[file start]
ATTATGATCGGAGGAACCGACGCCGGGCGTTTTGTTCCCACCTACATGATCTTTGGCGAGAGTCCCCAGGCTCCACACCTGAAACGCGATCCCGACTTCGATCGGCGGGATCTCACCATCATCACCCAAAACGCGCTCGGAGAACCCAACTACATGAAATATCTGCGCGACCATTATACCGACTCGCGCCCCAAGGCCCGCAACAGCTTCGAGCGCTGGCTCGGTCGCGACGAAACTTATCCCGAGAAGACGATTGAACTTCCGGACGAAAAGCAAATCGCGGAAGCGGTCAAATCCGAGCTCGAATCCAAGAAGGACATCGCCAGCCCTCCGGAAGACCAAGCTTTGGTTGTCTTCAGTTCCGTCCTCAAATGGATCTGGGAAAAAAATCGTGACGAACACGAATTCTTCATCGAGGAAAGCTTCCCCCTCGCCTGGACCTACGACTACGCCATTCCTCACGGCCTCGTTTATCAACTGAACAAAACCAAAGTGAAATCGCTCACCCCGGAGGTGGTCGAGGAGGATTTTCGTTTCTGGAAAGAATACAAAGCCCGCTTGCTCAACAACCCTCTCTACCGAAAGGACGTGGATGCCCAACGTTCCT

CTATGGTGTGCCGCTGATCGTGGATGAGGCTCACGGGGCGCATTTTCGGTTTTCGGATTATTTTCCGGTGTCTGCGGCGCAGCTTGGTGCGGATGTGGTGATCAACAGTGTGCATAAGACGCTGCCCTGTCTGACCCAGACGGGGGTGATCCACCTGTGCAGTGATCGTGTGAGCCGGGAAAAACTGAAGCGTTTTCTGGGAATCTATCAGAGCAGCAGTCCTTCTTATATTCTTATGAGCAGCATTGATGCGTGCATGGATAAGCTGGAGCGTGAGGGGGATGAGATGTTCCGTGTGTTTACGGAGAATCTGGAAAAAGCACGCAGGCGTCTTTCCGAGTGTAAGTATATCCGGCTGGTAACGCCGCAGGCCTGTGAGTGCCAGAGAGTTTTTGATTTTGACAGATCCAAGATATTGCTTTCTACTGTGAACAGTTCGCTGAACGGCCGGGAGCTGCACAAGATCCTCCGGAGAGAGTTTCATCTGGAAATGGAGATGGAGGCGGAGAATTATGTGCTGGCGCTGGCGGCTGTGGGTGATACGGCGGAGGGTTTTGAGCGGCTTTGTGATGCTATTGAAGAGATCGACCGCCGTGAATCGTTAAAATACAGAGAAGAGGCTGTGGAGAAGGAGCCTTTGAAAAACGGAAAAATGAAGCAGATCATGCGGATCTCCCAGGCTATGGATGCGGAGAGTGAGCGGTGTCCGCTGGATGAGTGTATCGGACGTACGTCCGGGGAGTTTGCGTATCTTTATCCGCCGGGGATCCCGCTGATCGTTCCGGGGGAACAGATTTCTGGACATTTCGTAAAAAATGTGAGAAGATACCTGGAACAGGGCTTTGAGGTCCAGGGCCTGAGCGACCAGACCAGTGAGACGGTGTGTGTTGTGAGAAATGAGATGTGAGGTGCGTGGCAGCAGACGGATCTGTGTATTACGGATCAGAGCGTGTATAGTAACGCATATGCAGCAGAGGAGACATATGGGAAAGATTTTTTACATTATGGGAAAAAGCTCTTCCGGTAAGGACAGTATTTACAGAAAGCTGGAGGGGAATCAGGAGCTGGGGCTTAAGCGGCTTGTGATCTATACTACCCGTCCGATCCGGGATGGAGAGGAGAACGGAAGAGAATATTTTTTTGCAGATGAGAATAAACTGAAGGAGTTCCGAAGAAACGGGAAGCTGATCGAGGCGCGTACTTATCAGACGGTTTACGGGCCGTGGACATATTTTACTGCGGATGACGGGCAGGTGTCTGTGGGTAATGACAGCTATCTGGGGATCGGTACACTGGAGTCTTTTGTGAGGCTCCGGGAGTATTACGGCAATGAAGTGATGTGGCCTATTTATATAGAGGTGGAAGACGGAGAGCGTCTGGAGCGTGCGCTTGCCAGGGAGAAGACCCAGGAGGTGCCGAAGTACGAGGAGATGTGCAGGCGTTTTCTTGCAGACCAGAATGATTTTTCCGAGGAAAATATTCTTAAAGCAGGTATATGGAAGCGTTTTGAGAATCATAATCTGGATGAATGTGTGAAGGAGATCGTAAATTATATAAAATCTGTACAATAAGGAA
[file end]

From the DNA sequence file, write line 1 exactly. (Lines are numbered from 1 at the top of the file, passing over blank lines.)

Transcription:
ATTATGATCGGAGGAACCGACGCCGGGCGTTTTGTTCCCACCTACATGATCTTTGGCGAGAGTCCCCAGGCTCCACACCTGAAACGCGATCCCGACTTCGATCGGCGGGATCTCACCATCATCACCCAAAACGCGCTCGGAGAACCCAACTACATGAAATATCTGCGCGACCATTATACCGACTCGCGCCCCAAGGCCCGCAACAGCTTCGAGCGCTGGCTCGGTCGCGACGAAACTTATCCCGAGAAGACGATTGAACTTCCGGACGAAAAGCAAATCGCGGAAGCGGTCAAATCCGAGCTCGAATCCAAGAAGGACATCGCCAGCCCTCCGGAAGACCAAGCTTTGGTTGTCTTCAGTTCCGTCCTCAAATGGATCTGGGAAAAAAATCGTGACGAACACGAATTCTTCATCGAGGAAAGCTTCCCCCTCGCCTGGACCTACGACTACGCCATTCCTCACGGCCTCGTTTATCAACTGAACAAAACCAAAGTGAAATCGCTCACCCCGGAGGTGGTCGAGGAGGATTTTCGTTTCTGGAAAGAATACAAAGCCCGCTTGCTCAACAACCCTCTCTACCGAAAGGACGTGGATGCCCAACGTTCCT